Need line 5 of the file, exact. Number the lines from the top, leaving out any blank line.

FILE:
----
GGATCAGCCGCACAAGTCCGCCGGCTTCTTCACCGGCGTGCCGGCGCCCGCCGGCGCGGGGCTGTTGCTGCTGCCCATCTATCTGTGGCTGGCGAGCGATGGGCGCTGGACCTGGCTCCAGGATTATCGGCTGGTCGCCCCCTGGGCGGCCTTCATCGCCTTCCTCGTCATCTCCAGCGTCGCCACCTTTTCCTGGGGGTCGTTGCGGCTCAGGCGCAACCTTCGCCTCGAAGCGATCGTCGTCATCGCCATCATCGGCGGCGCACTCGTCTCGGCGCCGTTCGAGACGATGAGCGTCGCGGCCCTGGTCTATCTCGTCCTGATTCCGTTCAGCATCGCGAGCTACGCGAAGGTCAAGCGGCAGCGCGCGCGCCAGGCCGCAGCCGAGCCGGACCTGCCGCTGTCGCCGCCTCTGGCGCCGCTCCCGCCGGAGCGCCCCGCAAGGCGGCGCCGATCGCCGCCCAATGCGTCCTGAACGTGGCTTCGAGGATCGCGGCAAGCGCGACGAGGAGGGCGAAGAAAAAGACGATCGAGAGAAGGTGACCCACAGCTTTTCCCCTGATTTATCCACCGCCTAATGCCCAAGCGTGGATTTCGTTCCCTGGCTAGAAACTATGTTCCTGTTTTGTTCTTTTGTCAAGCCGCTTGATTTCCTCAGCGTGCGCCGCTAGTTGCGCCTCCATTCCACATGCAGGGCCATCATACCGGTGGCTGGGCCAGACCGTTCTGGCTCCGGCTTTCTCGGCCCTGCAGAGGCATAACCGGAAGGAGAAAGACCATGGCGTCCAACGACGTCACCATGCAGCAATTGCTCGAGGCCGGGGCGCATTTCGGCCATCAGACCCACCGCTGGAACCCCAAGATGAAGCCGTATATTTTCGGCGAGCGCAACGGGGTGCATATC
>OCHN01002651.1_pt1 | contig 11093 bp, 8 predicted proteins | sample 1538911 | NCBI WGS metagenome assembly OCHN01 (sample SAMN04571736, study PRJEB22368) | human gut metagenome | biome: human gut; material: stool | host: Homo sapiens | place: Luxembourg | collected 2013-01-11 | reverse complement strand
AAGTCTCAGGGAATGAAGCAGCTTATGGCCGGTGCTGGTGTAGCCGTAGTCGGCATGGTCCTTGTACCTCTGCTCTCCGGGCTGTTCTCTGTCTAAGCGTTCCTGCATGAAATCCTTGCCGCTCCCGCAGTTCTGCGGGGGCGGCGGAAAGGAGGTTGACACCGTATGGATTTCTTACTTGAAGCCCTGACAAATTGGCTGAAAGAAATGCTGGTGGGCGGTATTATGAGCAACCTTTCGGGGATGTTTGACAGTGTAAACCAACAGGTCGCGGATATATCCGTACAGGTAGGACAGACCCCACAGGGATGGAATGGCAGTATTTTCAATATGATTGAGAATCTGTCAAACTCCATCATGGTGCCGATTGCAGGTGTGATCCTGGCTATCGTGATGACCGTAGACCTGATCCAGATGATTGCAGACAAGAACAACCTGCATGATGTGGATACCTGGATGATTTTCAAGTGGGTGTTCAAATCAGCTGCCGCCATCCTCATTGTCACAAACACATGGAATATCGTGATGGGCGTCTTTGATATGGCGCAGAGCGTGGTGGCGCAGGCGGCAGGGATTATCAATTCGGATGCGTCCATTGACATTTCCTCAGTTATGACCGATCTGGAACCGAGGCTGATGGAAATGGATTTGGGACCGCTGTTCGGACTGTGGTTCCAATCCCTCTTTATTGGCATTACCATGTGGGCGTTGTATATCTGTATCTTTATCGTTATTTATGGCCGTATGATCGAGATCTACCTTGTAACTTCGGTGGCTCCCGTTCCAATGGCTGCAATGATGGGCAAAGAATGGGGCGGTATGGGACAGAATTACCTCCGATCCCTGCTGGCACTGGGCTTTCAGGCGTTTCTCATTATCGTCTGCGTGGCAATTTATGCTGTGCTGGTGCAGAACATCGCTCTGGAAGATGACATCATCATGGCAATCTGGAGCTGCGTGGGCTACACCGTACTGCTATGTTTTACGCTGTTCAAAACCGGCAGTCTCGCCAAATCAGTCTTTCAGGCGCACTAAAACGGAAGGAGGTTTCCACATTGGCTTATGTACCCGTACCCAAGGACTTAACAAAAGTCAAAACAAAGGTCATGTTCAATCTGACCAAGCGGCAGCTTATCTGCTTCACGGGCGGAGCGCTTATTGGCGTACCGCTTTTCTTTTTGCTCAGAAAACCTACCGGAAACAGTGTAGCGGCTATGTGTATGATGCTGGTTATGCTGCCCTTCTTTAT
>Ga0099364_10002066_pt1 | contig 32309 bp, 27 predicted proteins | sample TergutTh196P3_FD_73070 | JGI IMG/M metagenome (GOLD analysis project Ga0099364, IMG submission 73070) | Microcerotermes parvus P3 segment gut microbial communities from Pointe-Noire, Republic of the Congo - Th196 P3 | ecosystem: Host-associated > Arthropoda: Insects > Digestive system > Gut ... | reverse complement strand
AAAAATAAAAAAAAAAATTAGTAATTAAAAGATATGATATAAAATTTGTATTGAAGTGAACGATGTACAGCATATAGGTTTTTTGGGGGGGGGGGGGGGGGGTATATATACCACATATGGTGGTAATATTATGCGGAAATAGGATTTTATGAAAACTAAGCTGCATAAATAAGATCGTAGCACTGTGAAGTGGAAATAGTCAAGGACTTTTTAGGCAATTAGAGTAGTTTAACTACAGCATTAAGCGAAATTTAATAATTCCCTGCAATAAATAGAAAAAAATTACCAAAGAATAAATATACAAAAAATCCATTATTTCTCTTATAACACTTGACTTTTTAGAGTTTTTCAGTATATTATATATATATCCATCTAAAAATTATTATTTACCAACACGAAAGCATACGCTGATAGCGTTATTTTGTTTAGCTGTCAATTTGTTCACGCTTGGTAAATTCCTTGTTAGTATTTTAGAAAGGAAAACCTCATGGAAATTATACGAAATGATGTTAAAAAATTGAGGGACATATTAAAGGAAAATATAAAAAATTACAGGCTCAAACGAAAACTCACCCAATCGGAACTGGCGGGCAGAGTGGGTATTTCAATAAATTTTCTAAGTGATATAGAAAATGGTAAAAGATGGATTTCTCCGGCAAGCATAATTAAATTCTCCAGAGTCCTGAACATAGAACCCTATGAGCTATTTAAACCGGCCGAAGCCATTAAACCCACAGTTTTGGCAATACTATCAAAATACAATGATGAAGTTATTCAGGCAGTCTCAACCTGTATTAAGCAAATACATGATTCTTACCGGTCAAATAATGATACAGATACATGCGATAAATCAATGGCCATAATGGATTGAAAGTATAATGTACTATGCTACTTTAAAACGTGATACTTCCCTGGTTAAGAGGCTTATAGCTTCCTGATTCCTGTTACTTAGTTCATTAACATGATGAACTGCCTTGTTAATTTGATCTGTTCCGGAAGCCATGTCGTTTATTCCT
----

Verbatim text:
AAAAATAAAAAAAAAAATTAGTAATTAAAAGATATGATATAAAATTTGTATTGAAGTGAACGATGTACAGCATATAGGTTTTTTGGGGGGGGGGGGGGGGGGTATATATACCACATATGGTGGTAATATTATGCGGAAATAGGATTTTATGAAAACTAAGCTGCATAAATAAGATCGTAGCACTGTGAAGTGGAAATAGTCAAGGACTTTTTAGGCAATTAGAGTAGTTTAACTACAGCATTAAGCGAAATTTAATAATTCCCTGCAATAAATAGAAAAAAATTACCAAAGAATAAATATACAAAAAATCCATTATTTCTCTTATAACACTTGACTTTTTAGAGTTTTTCAGTATATTATATATATATCCATCTAAAAATTATTATTTACCAACACGAAAGCATACGCTGATAGCGTTATTTTGTTTAGCTGTCAATTTGTTCACGCTTGGTAAATTCCTTGTTAGTATTTTAGAAAGGAAAACCTCATGGAAATTATACGAAATGATGTTAAAAAATTGAGGGACATATTAAAGGAAAATATAAAAAATTACAGGCTCAAACGAAAACTCACCCAATCGGAACTGGCGGGCAGAGTGGGTATTTCAATAAATTTTCTAAGTGATATAGAAAATGGTAAAAGATGGATTTCTCCGGCAAGCATAATTAAATTCTCCAGAGTCCTGAACATAGAACCCTATGAGCTATTTAAACCGGCCGAAGCCATTAAACCCACAGTTTTGGCAATACTATCAAAATACAATGATGAAGTTATTCAGGCAGTCTCAACCTGTATTAAGCAAATACATGATTCTTACCGGTCAAATAATGATACAGATACATGCGATAAATCAATGGCCATAATGGATTGAAAGTATAATGTACTATGCTACTTTAAAACGTGATACTTCCCTGGTTAAGAGGCTTATAGCTTCCTGATTCCTGTTACTTAGTTCATTAACATGATGAACTGCCTTGTTAATTTGATCTGTTCCGGAAGCCATGTCGTTTATTCCT